måndag 21 februari 2011

Pdf viewer as a JPanel

The project I'm working on is run by a book publishing company in Sweden. So for them to want to be able to provide integrated support for pdf viewing in the product seemed fairly obvious. After spending quite some time googling for different derivatives of "open source pdf jpanel swing" and such, I first found PdfRenderer, an original SwingLabs project that seemed to not be worked on at that time (but perhaps will be restarting soon? Keep an eye on that link if you're interested, I know I will).

There are multiple options if you're looking for commercially licensed products and, what seem like, good ones too. But I wanted open source. After a while I found http://www.icepdf.org and it seemed like their mozilla public licensed ICEpdf project offered what I was looking for.

What I wanted was fairly simple. I had a pdf file and wanted a viewer panel extending JPanel.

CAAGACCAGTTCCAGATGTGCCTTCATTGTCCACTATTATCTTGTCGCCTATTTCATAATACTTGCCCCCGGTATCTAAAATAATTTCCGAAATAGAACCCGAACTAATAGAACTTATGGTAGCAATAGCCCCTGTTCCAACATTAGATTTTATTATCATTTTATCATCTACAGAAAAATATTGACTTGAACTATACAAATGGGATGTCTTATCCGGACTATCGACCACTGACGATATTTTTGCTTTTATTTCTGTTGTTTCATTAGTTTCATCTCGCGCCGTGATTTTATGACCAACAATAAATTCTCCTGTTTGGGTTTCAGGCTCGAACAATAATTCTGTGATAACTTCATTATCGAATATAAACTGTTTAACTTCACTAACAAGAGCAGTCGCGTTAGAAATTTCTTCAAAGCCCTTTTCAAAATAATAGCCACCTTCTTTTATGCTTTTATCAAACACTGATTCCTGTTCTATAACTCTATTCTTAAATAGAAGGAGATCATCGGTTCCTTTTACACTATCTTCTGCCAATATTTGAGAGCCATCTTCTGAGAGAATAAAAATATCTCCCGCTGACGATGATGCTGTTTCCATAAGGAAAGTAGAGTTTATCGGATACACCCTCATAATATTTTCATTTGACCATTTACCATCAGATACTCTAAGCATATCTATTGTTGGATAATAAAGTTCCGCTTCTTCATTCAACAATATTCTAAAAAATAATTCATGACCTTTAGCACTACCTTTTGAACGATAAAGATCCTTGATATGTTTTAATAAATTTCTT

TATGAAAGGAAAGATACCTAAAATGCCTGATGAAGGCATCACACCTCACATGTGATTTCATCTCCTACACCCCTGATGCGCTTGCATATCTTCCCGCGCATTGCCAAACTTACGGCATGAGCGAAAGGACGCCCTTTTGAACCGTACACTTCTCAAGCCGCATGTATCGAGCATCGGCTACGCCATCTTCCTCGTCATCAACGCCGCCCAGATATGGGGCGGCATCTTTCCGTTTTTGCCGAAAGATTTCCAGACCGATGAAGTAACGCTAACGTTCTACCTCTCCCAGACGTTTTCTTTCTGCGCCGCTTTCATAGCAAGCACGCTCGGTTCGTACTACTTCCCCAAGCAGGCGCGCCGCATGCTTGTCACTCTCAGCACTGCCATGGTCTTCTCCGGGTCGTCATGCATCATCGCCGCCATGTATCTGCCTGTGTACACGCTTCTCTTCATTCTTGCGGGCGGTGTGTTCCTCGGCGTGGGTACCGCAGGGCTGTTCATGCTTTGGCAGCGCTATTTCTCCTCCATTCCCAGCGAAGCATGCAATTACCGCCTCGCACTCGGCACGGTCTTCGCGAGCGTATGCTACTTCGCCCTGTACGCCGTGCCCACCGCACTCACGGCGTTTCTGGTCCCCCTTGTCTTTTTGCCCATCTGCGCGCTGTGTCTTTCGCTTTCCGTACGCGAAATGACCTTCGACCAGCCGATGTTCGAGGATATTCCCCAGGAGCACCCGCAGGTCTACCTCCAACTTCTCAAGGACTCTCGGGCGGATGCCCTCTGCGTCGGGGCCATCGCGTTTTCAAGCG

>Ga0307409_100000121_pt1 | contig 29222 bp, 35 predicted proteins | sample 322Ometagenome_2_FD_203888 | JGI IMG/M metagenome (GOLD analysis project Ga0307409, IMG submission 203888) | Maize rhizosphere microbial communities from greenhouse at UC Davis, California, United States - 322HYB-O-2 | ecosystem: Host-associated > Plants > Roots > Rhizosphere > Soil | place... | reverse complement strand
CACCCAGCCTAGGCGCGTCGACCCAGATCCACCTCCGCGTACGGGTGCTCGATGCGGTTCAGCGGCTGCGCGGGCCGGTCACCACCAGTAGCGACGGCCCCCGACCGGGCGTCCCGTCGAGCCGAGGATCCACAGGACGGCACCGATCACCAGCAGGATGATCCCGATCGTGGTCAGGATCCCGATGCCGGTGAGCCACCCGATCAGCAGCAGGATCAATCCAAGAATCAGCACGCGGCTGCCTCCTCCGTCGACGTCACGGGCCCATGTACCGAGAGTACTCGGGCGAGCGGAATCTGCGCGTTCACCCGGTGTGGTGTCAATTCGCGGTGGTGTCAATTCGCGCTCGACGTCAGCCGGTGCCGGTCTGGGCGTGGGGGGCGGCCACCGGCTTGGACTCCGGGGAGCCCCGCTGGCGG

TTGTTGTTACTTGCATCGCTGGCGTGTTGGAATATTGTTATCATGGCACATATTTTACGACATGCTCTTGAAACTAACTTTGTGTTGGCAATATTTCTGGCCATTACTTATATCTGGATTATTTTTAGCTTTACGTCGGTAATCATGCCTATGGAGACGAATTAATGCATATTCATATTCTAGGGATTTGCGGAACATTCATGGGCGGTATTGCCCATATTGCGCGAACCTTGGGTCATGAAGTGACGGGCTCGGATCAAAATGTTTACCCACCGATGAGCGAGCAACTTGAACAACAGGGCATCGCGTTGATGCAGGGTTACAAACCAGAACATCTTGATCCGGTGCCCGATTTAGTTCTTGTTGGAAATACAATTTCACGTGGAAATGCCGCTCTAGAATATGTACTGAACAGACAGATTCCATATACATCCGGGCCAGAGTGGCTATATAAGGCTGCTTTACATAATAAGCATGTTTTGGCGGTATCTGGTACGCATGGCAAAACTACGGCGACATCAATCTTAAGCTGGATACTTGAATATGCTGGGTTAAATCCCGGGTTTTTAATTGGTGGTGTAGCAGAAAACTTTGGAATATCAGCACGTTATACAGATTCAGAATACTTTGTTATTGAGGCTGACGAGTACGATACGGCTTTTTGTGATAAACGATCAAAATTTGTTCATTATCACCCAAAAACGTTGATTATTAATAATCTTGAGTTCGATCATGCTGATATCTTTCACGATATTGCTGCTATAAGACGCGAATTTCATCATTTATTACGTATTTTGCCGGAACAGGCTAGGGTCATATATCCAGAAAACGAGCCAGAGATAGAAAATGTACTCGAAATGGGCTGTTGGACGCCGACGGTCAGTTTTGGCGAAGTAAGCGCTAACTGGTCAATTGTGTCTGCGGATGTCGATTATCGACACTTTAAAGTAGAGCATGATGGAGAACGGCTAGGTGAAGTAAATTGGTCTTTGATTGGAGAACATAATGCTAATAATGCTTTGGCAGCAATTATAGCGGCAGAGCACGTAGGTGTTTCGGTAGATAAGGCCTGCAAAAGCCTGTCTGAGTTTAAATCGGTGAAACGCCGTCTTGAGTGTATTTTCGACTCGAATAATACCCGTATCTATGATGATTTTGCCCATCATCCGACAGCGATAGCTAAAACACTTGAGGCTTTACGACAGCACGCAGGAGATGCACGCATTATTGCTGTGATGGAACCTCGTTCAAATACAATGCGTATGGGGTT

And voila, this is what my code ended up looking:

import org.icepdf.ri.common.SwingController;
import org.icepdf.ri.common.SwingViewBuilder;

InputStream inputStream = MY_PDF_AS_STREAM;
SwingController controller = new SwingController();
SwingViewBuilder factory = new SwingViewBuilder(controller);
JPanel viewerComponentPanel = factory.buildViewerPanel(); 
MY_MAIN_PANEL.add(viewerComponentPanel, BorderLayout.CENTER);
controller.openDocument(inputStream, "", "");

And this is what I got, in our Netbeans RCP application: